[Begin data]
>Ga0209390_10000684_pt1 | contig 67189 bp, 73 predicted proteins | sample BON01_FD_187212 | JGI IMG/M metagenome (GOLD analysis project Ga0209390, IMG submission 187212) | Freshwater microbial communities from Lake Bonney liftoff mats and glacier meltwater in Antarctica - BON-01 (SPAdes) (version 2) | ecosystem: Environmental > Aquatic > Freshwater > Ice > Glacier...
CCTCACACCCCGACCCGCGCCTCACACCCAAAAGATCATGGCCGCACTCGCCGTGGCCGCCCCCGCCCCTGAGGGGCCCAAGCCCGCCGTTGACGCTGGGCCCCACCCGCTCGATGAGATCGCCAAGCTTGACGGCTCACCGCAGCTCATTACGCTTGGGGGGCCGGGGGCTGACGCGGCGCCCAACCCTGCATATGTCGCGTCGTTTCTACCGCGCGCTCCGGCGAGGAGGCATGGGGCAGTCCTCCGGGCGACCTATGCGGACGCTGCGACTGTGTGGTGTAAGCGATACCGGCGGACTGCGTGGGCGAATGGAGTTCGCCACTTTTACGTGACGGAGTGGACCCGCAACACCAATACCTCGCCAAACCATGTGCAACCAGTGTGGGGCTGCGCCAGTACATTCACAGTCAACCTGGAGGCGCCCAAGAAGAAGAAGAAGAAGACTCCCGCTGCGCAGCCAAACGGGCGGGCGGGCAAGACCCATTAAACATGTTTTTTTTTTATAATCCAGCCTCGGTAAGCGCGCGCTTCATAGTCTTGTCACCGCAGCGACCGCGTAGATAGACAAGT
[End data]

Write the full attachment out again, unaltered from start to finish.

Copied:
>Ga0209390_10000684_pt1 | contig 67189 bp, 73 predicted proteins | sample BON01_FD_187212 | JGI IMG/M metagenome (GOLD analysis project Ga0209390, IMG submission 187212) | Freshwater microbial communities from Lake Bonney liftoff mats and glacier meltwater in Antarctica - BON-01 (SPAdes) (version 2) | ecosystem: Environmental > Aquatic > Freshwater > Ice > Glacier...
CCTCACACCCCGACCCGCGCCTCACACCCAAAAGATCATGGCCGCACTCGCCGTGGCCGCCCCCGCCCCTGAGGGGCCCAAGCCCGCCGTTGACGCTGGGCCCCACCCGCTCGATGAGATCGCCAAGCTTGACGGCTCACCGCAGCTCATTACGCTTGGGGGGCCGGGGGCTGACGCGGCGCCCAACCCTGCATATGTCGCGTCGTTTCTACCGCGCGCTCCGGCGAGGAGGCATGGGGCAGTCCTCCGGGCGACCTATGCGGACGCTGCGACTGTGTGGTGTAAGCGATACCGGCGGACTGCGTGGGCGAATGGAGTTCGCCACTTTTACGTGACGGAGTGGACCCGCAACACCAATACCTCGCCAAACCATGTGCAACCAGTGTGGGGCTGCGCCAGTACATTCACAGTCAACCTGGAGGCGCCCAAGAAGAAGAAGAAGAAGACTCCCGCTGCGCAGCCAAACGGGCGGGCGGGCAAGACCCATTAAACATGTTTTTTTTTTATAATCCAGCCTCGGTAAGCGCGCGCTTCATAGTCTTGTCACCGCAGCGACCGCGTAGATAGACAAGT